Although the works containing Kant's theory of virtue have received increased attention lately, this theory of virtue has yet to receive the systematic interpretation and assessment that have been given to the Groundwork of the Metaphysics of Morals and the Critique of Practical Reason. If we are interested in understanding Kant's considered views about moral character and the role of sensibility within morality, we need to uncover the full account of virtue and more expansive moral psychology found in his later and less familiar works, especially The Metaphysics of Morals, Religion within the Boundaries of Mere Reason, and the lectures on ethics. As commentators have pointed out, in his theory of virtue, Kant explicitly claims that there are feelings and inclinations, like sympathy and love, that are important for good character and part of a life lived in accordance with the dictates of pure practical reason.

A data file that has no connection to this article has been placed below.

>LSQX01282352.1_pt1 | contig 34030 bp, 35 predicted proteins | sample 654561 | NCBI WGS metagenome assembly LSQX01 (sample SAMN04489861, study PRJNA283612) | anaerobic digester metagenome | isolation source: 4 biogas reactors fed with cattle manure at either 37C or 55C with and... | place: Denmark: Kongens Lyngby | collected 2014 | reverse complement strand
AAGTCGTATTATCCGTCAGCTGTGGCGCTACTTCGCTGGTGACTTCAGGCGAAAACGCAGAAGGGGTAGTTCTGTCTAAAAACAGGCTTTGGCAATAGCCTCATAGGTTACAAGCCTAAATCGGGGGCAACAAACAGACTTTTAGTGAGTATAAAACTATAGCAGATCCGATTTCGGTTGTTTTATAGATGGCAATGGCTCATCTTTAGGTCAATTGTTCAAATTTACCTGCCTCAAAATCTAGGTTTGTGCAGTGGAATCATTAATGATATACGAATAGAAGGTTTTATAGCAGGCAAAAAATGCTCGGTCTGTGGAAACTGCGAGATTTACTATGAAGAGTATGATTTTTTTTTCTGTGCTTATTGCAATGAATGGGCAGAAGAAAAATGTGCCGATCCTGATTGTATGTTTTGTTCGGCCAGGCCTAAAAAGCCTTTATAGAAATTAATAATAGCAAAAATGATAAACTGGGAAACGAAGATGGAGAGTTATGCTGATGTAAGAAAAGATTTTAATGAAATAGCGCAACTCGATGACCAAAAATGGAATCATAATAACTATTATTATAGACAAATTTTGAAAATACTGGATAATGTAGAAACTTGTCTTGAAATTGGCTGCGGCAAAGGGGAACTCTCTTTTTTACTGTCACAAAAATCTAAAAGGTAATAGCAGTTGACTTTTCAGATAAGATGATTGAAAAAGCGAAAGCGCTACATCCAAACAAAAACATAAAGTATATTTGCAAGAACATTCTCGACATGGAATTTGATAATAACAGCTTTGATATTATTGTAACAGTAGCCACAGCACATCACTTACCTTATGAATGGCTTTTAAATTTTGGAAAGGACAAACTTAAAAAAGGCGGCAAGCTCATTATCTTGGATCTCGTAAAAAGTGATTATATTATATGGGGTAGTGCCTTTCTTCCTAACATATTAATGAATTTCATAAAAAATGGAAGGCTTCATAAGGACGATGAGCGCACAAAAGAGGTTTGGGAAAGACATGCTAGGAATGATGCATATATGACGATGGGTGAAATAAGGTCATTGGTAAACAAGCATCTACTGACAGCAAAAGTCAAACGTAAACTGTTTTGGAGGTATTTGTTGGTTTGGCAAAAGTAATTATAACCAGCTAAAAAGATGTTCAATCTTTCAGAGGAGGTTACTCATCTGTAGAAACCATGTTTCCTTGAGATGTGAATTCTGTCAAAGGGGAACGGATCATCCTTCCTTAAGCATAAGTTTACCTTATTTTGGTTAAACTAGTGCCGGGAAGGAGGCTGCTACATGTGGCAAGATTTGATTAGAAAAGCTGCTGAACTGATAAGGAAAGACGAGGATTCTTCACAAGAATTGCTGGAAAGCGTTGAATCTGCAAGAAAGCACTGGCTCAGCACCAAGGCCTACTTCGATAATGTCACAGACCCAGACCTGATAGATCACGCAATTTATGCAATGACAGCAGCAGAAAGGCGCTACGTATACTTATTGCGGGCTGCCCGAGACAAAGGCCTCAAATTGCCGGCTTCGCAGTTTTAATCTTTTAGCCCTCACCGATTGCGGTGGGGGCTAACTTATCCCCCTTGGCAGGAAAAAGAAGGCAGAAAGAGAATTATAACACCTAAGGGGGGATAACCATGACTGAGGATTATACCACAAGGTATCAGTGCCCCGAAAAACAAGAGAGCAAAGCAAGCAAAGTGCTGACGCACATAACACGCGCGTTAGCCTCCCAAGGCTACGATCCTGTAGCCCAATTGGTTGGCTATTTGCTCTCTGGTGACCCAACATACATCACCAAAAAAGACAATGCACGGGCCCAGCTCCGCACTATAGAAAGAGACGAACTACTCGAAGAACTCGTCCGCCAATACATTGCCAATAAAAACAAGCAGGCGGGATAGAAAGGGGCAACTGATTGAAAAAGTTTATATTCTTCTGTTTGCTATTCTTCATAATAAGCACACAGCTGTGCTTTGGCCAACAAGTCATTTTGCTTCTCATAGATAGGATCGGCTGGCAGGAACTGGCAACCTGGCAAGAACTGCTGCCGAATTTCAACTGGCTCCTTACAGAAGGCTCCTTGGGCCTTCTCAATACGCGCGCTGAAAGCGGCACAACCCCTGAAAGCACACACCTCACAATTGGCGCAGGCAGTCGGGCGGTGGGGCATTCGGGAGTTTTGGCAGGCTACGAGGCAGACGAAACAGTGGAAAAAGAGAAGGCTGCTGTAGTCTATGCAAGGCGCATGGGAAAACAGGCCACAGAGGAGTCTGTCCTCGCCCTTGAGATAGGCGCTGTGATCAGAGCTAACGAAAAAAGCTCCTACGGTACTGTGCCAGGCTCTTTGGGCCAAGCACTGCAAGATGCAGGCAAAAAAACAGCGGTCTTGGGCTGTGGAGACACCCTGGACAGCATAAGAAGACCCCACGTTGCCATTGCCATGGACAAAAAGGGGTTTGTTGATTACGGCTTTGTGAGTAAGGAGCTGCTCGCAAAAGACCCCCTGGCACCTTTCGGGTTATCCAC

Of course, drawing attention to the fact that Kant has an account of moral character in which certain feelings and inclinations have positive moral value is not sufficient for showing that Kant has his own distinctive theory of virtue that we should find appealing. For that, we first need a detailed analysis of how Kant understands virtue as a character trait (what we can think of as Kant's conception of virtue as such).